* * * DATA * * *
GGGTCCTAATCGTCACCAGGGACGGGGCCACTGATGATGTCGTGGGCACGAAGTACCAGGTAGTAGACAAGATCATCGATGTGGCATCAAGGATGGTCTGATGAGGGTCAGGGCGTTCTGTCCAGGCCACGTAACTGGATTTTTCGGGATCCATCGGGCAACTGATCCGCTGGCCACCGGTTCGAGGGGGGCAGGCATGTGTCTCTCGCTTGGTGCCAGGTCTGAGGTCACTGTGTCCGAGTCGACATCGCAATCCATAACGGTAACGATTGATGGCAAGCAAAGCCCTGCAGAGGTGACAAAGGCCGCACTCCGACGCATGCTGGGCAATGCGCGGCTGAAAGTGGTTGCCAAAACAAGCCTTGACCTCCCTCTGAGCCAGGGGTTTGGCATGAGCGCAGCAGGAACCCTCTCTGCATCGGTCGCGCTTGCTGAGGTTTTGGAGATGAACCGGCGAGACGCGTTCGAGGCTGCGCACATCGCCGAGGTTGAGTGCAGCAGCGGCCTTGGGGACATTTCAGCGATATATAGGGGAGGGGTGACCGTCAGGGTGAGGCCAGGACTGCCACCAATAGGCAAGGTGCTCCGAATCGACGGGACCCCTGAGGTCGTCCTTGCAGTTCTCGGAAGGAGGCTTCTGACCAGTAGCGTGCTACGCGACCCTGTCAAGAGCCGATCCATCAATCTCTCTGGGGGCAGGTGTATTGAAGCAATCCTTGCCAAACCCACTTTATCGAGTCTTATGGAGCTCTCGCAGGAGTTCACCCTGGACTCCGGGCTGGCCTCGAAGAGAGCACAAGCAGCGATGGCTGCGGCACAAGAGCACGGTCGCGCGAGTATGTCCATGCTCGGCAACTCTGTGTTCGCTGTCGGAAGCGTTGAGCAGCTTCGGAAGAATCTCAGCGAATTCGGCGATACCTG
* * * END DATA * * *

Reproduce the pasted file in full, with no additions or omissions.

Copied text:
GGGTCCTAATCGTCACCAGGGACGGGGCCACTGATGATGTCGTGGGCACGAAGTACCAGGTAGTAGACAAGATCATCGATGTGGCATCAAGGATGGTCTGATGAGGGTCAGGGCGTTCTGTCCAGGCCACGTAACTGGATTTTTCGGGATCCATCGGGCAACTGATCCGCTGGCCACCGGTTCGAGGGGGGCAGGCATGTGTCTCTCGCTTGGTGCCAGGTCTGAGGTCACTGTGTCCGAGTCGACATCGCAATCCATAACGGTAACGATTGATGGCAAGCAAAGCCCTGCAGAGGTGACAAAGGCCGCACTCCGACGCATGCTGGGCAATGCGCGGCTGAAAGTGGTTGCCAAAACAAGCCTTGACCTCCCTCTGAGCCAGGGGTTTGGCATGAGCGCAGCAGGAACCCTCTCTGCATCGGTCGCGCTTGCTGAGGTTTTGGAGATGAACCGGCGAGACGCGTTCGAGGCTGCGCACATCGCCGAGGTTGAGTGCAGCAGCGGCCTTGGGGACATTTCAGCGATATATAGGGGAGGGGTGACCGTCAGGGTGAGGCCAGGACTGCCACCAATAGGCAAGGTGCTCCGAATCGACGGGACCCCTGAGGTCGTCCTTGCAGTTCTCGGAAGGAGGCTTCTGACCAGTAGCGTGCTACGCGACCCTGTCAAGAGCCGATCCATCAATCTCTCTGGGGGCAGGTGTATTGAAGCAATCCTTGCCAAACCCACTTTATCGAGTCTTATGGAGCTCTCGCAGGAGTTCACCCTGGACTCCGGGCTGGCCTCGAAGAGAGCACAAGCAGCGATGGCTGCGGCACAAGAGCACGGTCGCGCGAGTATGTCCATGCTCGGCAACTCTGTGTTCGCTGTCGGAAGCGTTGAGCAGCTTCGGAAGAATCTCAGCGAATTCGGCGATACCTG